As a queer person of colour I think racial representation is important but i also recognise, and wondered if you agreed, there are other groups being overlooked too?
Oh absolutely! One reason I love working at Bernie Grant Art Centre is its chief motto – to support Black artists. As my friend Dr Ronx says “you cannot be what you cannot see!” - it’s so important to be seen, and to be seen in as many ways as possible. In a country where they deport Black British folks one week and claim that the UK is not racist (Windrush scandal) it’s more important than ever to have that representation and keenly, voices that don’t come from a single source.

With funding for the arts decreasing since 2010, along with money for community work under more pressure we are always at risk of fighting each other for space. I fear it forces organisations to act as if the Black community and LGBTIQ+ community are separate and in conflict.

Queer Black people have always existed, with more risk to their wellbeing and security than most other groups but get completely sidelined. I’m also increasingly irate at the media indulging and not actively challenging transphobic hate groups – it is not women versus trans activists, it is trans people trying to push back against a hateful minority enabled by mass media and social media.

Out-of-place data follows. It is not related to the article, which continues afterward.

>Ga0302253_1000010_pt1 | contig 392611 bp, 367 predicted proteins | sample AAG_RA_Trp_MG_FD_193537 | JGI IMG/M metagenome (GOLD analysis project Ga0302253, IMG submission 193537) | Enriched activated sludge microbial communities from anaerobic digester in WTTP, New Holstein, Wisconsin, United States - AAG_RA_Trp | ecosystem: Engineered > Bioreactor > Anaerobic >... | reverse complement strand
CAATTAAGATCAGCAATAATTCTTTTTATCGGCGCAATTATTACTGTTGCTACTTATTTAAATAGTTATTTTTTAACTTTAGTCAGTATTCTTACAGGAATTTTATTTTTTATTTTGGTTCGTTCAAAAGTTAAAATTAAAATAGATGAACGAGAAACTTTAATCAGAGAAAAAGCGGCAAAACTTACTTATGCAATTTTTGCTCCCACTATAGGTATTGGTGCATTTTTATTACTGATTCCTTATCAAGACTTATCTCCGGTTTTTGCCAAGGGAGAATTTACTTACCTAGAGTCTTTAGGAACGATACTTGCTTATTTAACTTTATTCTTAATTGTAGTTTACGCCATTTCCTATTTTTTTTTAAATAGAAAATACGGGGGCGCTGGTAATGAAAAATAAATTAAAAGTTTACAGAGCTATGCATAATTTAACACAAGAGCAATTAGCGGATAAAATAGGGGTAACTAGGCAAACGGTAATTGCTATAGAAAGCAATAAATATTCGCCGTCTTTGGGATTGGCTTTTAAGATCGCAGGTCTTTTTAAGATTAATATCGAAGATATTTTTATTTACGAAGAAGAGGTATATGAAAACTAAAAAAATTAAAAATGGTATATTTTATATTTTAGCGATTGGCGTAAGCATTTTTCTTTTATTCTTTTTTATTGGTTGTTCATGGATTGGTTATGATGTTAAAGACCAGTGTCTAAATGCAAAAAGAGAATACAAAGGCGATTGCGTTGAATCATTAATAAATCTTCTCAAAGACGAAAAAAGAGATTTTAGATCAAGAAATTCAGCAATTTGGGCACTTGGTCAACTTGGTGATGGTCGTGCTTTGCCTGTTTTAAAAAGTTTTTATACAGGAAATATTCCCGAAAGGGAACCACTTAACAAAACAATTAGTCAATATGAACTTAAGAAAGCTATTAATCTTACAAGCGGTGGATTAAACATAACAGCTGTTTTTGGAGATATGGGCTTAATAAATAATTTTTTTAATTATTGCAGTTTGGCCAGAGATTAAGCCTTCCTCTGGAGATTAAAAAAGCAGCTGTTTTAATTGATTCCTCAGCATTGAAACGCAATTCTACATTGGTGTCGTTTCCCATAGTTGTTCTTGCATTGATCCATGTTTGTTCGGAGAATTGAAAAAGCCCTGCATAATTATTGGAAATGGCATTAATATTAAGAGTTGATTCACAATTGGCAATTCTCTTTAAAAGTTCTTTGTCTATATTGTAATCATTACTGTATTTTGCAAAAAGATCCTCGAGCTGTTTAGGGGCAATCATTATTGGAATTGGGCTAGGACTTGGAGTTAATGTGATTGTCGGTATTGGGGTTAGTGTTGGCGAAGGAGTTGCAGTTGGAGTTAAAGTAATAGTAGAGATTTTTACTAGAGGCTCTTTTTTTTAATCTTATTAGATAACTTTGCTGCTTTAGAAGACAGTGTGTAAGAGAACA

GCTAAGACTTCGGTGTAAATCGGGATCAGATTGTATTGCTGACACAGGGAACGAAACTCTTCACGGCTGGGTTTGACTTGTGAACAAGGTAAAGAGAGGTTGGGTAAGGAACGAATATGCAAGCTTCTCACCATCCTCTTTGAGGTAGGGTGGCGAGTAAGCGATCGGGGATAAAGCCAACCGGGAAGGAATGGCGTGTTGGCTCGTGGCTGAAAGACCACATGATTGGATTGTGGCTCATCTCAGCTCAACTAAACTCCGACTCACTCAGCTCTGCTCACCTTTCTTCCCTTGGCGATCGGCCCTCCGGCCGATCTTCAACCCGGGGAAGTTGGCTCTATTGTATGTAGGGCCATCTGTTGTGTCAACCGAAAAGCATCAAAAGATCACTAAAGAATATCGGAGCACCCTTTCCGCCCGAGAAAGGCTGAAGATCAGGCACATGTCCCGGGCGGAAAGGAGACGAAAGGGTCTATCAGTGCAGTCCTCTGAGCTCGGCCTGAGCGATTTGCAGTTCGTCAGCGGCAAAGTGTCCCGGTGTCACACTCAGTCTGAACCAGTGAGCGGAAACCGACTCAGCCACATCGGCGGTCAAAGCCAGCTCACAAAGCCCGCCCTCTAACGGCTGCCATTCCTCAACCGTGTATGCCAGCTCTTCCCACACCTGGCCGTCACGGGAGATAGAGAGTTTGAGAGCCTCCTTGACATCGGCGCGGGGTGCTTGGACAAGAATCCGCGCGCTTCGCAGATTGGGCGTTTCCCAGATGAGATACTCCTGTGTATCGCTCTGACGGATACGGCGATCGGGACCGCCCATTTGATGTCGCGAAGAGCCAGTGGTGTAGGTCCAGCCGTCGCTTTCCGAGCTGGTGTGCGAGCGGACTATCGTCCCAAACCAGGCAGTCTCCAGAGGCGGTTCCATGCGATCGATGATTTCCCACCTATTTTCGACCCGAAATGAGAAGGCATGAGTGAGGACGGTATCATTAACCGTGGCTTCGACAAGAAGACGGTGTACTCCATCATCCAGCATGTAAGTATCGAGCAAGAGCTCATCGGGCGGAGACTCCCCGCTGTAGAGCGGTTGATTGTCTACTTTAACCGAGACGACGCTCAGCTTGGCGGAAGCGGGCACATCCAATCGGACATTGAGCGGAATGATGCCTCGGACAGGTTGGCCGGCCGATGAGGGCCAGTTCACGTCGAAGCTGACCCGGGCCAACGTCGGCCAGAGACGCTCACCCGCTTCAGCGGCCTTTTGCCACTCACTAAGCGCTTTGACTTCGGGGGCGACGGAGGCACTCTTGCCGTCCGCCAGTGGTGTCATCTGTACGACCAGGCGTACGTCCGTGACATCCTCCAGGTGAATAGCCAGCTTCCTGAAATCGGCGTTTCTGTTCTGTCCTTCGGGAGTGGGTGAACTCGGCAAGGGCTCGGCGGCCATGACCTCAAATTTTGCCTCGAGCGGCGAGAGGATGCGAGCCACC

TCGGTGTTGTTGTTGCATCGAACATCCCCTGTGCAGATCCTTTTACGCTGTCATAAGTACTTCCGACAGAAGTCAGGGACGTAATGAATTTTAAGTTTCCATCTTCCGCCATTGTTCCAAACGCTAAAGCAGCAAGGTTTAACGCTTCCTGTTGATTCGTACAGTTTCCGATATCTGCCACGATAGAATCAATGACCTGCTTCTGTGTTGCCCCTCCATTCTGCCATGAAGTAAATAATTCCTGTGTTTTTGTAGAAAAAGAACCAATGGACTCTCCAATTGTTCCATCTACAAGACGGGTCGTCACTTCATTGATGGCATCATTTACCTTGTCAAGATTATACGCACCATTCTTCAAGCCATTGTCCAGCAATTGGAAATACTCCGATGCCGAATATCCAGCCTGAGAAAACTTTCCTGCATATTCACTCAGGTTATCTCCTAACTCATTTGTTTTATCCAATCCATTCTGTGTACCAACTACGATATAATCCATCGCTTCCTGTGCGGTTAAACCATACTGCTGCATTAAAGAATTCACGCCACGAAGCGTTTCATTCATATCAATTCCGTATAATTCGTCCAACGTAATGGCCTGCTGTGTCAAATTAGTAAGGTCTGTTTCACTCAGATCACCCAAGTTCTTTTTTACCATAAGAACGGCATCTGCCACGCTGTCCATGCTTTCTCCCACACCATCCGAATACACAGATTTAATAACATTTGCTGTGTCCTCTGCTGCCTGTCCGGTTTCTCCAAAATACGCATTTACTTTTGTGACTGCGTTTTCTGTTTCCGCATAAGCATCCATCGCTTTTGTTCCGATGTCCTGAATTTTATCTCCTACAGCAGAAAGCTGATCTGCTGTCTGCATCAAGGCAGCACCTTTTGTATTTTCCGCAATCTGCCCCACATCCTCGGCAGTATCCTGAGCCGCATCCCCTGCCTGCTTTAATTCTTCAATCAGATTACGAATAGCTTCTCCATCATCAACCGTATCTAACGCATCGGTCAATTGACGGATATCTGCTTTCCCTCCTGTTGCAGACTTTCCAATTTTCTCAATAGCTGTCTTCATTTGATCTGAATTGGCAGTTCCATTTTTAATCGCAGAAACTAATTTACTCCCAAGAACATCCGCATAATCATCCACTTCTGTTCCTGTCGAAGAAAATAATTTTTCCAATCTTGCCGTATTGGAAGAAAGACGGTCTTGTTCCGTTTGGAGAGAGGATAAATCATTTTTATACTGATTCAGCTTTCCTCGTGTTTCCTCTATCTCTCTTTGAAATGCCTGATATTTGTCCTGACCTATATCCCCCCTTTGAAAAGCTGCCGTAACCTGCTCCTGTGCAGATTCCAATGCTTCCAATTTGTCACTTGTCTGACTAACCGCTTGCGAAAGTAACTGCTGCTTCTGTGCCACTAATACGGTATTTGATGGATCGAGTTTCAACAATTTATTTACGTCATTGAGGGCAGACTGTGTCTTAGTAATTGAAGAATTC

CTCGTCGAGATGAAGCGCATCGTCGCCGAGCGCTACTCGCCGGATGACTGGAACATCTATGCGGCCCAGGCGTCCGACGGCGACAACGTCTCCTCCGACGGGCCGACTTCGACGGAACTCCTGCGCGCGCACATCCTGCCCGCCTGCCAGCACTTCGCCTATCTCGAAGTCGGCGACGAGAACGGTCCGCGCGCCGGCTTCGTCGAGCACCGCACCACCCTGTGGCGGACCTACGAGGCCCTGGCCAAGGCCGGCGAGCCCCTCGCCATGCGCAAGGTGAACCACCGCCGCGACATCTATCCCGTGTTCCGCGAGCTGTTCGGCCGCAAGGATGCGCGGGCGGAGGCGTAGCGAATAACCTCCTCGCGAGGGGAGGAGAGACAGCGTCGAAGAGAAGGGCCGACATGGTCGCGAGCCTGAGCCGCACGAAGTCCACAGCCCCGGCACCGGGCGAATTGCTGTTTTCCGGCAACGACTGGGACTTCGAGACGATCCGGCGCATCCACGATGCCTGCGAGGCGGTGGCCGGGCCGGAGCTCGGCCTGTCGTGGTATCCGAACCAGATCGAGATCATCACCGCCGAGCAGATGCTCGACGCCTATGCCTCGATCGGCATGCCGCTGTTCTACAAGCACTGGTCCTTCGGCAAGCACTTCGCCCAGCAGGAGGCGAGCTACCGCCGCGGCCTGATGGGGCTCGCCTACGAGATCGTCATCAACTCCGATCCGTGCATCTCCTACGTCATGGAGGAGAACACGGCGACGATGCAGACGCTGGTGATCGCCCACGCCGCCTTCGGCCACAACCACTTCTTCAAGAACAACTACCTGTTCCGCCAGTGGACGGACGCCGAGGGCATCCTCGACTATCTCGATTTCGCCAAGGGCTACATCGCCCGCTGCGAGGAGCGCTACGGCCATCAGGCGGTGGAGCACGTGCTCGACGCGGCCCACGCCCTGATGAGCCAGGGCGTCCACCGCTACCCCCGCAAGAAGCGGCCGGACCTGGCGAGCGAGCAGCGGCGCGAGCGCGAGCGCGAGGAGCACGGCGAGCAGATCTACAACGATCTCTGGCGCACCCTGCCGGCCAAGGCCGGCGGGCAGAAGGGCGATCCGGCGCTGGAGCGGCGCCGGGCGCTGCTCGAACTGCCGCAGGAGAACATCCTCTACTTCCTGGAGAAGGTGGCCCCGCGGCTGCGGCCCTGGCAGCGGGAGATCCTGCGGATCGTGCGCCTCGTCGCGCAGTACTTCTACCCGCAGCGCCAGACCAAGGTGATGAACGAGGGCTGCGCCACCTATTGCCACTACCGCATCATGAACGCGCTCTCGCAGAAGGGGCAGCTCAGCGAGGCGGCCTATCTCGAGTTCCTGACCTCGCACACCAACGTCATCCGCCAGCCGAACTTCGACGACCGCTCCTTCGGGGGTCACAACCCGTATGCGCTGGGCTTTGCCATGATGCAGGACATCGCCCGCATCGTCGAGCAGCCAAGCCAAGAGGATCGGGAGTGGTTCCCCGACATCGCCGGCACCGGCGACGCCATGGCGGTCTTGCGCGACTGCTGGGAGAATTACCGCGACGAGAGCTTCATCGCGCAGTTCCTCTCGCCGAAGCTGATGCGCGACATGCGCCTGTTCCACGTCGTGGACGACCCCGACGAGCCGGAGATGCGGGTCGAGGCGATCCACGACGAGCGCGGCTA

The Disability Discrimination Act was passed in 2005 but thousands of disabled people throughout the country are restricted in their access to a decent life. Sizeist attitudes bleed into every aspect of life and on many basic levels representation is missing for fat people in diverse leading roles. These are things particularly close to my heart. Sadly, there are so many groups of people being attacked, it is distressing and exhausting.

Accessibility is a big thing and London is an expensive city - how do we provide opportunities for low waged or unemployed to access the festival?
Accessibility needs to be the first consideration on your list when planning a festival. So often people are brought in at the last minute and then there’s not much you can do. It’s a structural issue – the location, how staff are trained, the full customer experience from booking to liaising with front of house staff. Being truly accessible is part of the blueprint when you start working on the festival and its budget.

I’m glad BFI Flare are able to include some lower price screening tickets, including their 25 and under £3 scheme, not enough places offer this. Other film festivals have been trying out pay what you can tickets across screenings or entire film festivals – it’s important to encourage those who can to pay more so that those who can’t can access more events. My absolute favourite thing about BFI Flare is how it transforms the entire building into the biggest queer gathering outside of Pride. This means even if you haven’t got a ticket for film, you can still come down to BFI Southbank, hang out with your friends and soak up the atmosphere. There’s also going to be free club nights and the BFI mediatheque is around all year with free access to tons of free LGBTIQ+ film.